noun, plural mag·na·nim·i·ties for 2.
Examples from the Web for magnanimity
Yet, sadly, neither talent nor ambition cultivates prudence, wisdom, love, or magnanimity.
In this imagined West Bank, anything the Palestinians “get” will be a reflection of Israeli magnanimity, not Palestinian rights.
While the hope of compromise lingered, he had gone to the extreme of magnanimity, but the time for conciliation was past.Stephen Arnold Douglas|William Garrott Brown
From this new perfidy of life taking upon itself the form of magnanimity.Chance|Joseph Conrad
The allusion to magnanimity produced some derisive laughs, which slightly nettled Matthew.Round the Block|John Bell Bouton
And these reflections would cause his heart to taste once more the sensuous joy of "magnanimity."Fathers and Sons|Ivan Sergeevich Turgenev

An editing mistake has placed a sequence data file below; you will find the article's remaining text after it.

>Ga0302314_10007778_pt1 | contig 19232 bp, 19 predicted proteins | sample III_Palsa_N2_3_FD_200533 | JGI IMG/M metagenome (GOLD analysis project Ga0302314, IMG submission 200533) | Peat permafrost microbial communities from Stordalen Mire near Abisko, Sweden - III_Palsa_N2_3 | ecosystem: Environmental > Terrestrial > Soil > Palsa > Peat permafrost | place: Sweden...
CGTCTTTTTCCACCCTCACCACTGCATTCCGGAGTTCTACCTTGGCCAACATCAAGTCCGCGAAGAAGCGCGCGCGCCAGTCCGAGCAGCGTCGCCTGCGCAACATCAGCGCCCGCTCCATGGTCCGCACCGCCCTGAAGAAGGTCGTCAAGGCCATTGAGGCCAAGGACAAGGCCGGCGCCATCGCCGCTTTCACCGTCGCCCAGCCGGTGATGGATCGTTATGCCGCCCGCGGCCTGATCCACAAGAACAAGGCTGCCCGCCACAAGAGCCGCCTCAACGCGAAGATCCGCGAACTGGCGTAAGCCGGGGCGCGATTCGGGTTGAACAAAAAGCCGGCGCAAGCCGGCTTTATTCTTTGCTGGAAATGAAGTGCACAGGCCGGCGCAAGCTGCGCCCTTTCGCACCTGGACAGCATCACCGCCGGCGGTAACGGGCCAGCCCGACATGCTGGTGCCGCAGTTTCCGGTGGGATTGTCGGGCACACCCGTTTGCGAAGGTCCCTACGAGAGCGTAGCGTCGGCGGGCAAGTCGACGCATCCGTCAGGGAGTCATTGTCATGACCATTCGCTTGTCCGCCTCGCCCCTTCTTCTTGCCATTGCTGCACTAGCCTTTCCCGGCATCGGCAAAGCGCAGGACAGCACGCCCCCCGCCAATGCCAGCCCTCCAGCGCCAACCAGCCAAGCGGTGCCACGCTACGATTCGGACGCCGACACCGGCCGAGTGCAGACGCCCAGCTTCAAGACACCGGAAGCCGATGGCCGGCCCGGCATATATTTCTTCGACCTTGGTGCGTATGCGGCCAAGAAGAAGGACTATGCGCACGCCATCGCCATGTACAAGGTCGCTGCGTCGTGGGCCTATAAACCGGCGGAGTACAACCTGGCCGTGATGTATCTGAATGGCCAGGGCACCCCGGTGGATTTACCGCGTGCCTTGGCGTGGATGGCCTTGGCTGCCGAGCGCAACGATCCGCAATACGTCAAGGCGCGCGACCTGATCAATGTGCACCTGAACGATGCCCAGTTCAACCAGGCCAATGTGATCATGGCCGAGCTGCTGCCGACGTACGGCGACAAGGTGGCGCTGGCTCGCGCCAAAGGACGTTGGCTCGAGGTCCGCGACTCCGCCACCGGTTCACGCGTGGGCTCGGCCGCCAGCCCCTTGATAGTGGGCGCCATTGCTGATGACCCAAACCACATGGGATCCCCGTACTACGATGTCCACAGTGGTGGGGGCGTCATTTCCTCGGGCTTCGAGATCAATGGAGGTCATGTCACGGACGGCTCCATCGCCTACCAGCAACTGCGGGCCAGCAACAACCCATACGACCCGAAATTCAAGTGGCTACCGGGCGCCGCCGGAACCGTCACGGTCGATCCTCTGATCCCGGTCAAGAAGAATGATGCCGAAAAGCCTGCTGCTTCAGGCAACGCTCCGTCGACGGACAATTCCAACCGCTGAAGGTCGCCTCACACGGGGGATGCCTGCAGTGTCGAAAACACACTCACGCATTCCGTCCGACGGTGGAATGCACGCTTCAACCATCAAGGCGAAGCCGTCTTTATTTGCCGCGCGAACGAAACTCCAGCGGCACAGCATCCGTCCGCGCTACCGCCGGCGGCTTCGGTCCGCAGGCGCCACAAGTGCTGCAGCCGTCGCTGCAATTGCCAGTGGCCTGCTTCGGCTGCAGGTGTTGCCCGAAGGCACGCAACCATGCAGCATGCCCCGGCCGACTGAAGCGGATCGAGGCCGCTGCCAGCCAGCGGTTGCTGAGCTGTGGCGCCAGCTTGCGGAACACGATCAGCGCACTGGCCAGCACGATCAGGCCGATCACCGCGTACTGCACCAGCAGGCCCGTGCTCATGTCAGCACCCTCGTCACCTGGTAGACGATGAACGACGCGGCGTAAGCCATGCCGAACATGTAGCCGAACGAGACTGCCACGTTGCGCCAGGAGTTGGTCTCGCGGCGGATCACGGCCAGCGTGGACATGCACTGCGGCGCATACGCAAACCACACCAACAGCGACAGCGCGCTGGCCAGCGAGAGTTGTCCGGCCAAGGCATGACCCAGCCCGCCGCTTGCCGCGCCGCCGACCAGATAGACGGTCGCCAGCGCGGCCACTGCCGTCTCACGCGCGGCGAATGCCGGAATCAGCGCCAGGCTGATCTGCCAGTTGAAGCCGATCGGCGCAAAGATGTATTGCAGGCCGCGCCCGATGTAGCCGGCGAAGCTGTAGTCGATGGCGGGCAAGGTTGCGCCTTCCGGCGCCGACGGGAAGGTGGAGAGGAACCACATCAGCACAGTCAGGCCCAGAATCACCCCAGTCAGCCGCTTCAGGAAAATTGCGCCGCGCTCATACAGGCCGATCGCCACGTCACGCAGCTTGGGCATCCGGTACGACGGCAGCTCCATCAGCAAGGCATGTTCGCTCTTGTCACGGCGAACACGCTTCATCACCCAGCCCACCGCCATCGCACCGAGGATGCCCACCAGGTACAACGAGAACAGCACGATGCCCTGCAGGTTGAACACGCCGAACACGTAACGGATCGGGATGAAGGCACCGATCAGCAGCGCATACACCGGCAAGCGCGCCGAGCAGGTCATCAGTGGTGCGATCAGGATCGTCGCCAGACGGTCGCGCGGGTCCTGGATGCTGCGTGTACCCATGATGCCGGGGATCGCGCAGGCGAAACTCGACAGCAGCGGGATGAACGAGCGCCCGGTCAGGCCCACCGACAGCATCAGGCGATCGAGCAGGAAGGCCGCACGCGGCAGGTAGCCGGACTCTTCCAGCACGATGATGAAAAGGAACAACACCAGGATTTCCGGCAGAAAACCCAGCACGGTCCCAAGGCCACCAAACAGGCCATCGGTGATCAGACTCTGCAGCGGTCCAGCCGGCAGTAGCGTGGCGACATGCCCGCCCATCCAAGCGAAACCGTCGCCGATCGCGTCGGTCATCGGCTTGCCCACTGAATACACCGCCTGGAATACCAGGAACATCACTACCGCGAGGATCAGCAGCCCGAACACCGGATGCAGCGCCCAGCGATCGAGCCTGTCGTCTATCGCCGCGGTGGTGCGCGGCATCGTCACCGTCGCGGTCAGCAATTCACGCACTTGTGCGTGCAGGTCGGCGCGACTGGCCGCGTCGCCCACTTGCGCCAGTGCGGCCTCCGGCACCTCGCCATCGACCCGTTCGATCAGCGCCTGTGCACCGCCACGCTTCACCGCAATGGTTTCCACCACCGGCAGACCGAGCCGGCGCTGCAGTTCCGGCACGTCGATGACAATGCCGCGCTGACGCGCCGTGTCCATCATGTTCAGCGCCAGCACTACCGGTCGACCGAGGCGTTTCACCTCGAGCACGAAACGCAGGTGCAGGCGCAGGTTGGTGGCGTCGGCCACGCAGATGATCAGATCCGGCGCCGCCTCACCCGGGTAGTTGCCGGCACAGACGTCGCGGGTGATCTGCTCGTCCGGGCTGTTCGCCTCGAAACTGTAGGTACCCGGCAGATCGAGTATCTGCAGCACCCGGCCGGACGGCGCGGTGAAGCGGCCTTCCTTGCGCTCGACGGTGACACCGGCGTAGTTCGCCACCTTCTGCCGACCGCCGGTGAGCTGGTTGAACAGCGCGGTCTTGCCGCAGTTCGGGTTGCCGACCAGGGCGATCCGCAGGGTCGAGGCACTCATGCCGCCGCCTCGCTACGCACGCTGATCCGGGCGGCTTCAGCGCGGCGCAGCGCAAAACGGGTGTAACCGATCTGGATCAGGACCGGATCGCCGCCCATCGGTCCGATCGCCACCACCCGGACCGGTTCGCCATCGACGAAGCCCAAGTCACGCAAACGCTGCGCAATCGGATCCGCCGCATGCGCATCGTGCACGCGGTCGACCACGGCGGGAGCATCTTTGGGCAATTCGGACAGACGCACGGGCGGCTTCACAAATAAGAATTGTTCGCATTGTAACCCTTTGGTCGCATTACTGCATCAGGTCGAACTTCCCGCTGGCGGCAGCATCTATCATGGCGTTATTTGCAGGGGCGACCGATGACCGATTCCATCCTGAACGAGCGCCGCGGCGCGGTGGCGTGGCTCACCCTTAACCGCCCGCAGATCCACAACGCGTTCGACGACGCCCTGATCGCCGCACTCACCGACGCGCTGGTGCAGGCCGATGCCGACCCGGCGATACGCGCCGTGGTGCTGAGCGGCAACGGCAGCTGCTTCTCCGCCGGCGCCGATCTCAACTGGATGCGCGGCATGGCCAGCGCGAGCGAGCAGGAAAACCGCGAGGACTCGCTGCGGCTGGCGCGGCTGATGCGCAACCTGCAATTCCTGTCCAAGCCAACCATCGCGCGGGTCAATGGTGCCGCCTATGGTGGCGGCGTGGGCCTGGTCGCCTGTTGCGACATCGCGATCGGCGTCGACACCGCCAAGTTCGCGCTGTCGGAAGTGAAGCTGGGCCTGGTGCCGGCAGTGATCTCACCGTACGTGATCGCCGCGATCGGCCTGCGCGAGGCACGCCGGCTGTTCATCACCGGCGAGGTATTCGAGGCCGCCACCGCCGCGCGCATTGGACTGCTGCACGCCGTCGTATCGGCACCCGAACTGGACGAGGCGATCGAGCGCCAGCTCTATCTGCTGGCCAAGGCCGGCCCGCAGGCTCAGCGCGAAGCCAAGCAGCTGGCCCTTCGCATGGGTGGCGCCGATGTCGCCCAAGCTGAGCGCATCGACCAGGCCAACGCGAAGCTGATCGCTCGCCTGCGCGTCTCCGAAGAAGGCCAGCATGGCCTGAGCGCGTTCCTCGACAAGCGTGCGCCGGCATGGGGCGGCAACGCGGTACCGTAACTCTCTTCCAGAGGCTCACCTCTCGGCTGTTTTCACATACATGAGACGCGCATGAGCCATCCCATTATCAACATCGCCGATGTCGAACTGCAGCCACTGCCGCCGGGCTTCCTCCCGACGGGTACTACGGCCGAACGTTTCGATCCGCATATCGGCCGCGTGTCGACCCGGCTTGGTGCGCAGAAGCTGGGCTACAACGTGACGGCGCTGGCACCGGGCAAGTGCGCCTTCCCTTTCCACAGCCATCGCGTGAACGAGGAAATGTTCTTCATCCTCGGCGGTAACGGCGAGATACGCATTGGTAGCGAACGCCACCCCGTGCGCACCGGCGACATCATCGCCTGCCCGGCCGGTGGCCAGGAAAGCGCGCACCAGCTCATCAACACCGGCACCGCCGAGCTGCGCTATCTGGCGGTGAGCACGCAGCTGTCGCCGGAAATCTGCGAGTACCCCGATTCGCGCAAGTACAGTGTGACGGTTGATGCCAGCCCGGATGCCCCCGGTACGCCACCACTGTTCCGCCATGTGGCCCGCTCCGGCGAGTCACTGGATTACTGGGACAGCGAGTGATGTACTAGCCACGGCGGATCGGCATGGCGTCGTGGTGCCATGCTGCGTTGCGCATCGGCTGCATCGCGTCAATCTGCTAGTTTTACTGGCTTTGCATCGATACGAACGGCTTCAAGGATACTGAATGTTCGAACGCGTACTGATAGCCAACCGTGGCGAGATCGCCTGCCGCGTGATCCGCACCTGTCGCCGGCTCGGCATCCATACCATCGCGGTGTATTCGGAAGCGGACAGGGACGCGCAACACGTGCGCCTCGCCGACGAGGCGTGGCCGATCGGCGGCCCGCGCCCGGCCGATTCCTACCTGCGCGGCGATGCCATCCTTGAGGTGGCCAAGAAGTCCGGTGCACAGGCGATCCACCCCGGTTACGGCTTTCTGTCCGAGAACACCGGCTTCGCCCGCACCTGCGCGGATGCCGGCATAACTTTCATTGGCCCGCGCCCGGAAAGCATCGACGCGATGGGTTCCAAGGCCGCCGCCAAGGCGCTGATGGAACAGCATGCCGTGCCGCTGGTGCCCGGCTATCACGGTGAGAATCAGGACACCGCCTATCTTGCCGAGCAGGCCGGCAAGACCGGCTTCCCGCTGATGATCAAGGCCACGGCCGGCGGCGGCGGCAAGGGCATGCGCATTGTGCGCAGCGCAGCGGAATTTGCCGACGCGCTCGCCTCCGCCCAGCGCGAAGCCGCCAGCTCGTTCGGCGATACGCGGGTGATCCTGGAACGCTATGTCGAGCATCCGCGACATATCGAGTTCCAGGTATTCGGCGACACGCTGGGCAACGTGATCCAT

Whether those acts of his are to be ascribed to magnanimity or narrow-mindedness the reader must decide for himself.Plutarch's Lives, Volume II|Aubrey Stewart & George Long
British Dictionary definitions for magnanimity
noun plural -ties
Word Origin for magnanimity
Word Origin and History for magnanimity
mid-14c., "loftiness of thought or purpose," from Old French magnanimité "high-mindedness, generosity of spirit," from Latin magnanimitatem (nominative magnanimitas) "greatness of soul, high-mindedness," from magnanimus "having a great soul," from magnus "great" (see magnate) + animus "mind, soul, spirit" (see animus). Probably a loan-translation of Greek megalopsykhos "high-souled, generous" (Aristotle) or megathymus "great-hearted."